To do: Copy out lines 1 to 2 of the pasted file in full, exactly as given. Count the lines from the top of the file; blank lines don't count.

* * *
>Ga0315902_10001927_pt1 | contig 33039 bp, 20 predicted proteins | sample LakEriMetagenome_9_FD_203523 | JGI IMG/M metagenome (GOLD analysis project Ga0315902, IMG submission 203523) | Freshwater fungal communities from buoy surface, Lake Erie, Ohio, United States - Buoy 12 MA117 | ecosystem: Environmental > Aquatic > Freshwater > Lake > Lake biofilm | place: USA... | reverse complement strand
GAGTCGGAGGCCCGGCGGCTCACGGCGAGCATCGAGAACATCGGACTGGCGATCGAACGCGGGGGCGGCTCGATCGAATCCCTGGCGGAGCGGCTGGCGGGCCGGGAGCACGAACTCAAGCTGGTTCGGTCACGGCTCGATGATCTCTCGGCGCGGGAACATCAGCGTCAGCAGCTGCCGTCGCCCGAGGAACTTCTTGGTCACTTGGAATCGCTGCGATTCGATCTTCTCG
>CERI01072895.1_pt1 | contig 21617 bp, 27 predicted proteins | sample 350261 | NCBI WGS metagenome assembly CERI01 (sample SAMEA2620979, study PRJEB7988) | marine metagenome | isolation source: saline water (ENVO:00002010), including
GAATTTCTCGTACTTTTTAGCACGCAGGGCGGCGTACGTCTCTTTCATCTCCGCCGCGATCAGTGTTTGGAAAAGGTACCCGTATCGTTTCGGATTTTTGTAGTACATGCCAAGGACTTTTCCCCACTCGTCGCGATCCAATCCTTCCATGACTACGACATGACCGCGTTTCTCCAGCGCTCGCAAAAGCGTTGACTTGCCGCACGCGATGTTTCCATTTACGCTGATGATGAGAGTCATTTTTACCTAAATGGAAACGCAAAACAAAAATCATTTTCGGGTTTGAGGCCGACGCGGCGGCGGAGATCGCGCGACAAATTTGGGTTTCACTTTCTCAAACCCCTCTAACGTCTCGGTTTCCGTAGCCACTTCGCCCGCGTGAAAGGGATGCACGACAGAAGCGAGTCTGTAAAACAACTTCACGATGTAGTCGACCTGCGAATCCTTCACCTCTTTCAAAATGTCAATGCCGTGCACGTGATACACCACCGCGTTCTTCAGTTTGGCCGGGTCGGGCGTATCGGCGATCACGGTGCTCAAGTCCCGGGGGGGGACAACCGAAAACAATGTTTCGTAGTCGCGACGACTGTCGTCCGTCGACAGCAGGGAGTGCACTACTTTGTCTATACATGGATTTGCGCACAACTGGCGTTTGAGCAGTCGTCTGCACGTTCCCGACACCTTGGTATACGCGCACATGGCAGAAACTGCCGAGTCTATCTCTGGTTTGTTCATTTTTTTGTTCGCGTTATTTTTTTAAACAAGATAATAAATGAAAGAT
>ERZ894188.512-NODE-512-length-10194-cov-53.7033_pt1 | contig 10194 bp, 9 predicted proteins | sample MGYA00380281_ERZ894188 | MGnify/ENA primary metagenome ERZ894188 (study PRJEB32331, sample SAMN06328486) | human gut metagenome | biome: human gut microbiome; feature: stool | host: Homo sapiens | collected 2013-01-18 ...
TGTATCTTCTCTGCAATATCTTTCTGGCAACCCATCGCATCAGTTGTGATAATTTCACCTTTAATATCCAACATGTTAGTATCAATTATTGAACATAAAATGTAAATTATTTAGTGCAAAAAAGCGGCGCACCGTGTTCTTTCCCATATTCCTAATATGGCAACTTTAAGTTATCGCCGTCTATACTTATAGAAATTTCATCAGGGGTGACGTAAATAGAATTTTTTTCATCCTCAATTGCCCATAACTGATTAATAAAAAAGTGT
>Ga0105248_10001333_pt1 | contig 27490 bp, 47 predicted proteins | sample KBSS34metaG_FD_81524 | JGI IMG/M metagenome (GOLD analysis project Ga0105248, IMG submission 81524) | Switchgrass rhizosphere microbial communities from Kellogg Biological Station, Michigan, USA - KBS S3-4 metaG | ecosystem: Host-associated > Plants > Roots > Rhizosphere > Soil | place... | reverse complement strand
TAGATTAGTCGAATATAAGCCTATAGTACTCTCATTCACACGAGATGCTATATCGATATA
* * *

>Ga0315902_10001927_pt1 | contig 33039 bp, 20 predicted proteins | sample LakEriMetagenome_9_FD_203523 | JGI IMG/M metagenome (GOLD analysis project Ga0315902, IMG submission 203523) | Freshwater fungal communities from buoy surface, Lake Erie, Ohio, United States - Buoy 12 MA117 | ecosystem: Environmental > Aquatic > Freshwater > Lake > Lake biofilm | place: USA... | reverse complement strand
GAGTCGGAGGCCCGGCGGCTCACGGCGAGCATCGAGAACATCGGACTGGCGATCGAACGCGGGGGCGGCTCGATCGAATCCCTGGCGGAGCGGCTGGCGGGCCGGGAGCACGAACTCAAGCTGGTTCGGTCACGGCTCGATGATCTCTCGGCGCGGGAACATCAGCGTCAGCAGCTGCCGTCGCCCGAGGAACTTCTTGGTCACTTGGAATCGCTGCGATTCGATCTTCTCG